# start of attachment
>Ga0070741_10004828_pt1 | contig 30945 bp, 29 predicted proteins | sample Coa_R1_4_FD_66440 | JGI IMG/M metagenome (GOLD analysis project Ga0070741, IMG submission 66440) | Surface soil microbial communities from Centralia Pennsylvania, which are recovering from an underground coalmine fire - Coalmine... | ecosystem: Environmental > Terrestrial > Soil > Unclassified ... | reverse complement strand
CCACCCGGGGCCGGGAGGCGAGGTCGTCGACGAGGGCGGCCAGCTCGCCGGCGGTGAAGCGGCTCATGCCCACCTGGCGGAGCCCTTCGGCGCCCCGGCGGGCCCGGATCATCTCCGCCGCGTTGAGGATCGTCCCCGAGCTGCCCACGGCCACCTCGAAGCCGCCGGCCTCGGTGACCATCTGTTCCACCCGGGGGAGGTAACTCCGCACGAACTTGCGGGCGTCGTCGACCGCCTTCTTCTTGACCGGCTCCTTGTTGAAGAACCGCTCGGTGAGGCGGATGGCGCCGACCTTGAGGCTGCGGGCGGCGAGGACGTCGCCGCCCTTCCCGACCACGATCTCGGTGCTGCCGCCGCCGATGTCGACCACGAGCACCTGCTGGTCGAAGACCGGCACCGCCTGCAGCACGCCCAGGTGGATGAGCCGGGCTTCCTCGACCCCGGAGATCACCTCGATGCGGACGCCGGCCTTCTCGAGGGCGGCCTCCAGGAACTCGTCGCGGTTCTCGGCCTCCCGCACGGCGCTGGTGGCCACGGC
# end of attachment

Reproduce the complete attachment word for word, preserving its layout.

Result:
>Ga0070741_10004828_pt1 | contig 30945 bp, 29 predicted proteins | sample Coa_R1_4_FD_66440 | JGI IMG/M metagenome (GOLD analysis project Ga0070741, IMG submission 66440) | Surface soil microbial communities from Centralia Pennsylvania, which are recovering from an underground coalmine fire - Coalmine... | ecosystem: Environmental > Terrestrial > Soil > Unclassified ... | reverse complement strand
CCACCCGGGGCCGGGAGGCGAGGTCGTCGACGAGGGCGGCCAGCTCGCCGGCGGTGAAGCGGCTCATGCCCACCTGGCGGAGCCCTTCGGCGCCCCGGCGGGCCCGGATCATCTCCGCCGCGTTGAGGATCGTCCCCGAGCTGCCCACGGCCACCTCGAAGCCGCCGGCCTCGGTGACCATCTGTTCCACCCGGGGGAGGTAACTCCGCACGAACTTGCGGGCGTCGTCGACCGCCTTCTTCTTGACCGGCTCCTTGTTGAAGAACCGCTCGGTGAGGCGGATGGCGCCGACCTTGAGGCTGCGGGCGGCGAGGACGTCGCCGCCCTTCCCGACCACGATCTCGGTGCTGCCGCCGCCGATGTCGACCACGAGCACCTGCTGGTCGAAGACCGGCACCGCCTGCAGCACGCCCAGGTGGATGAGCCGGGCTTCCTCGACCCCGGAGATCACCTCGATGCGGACGCCGGCCTTCTCGAGGGCGGCCTCCAGGAACTCGTCGCGGTTCTCGGCCTCCCGCACGGCGCTGGTGGCCACGGC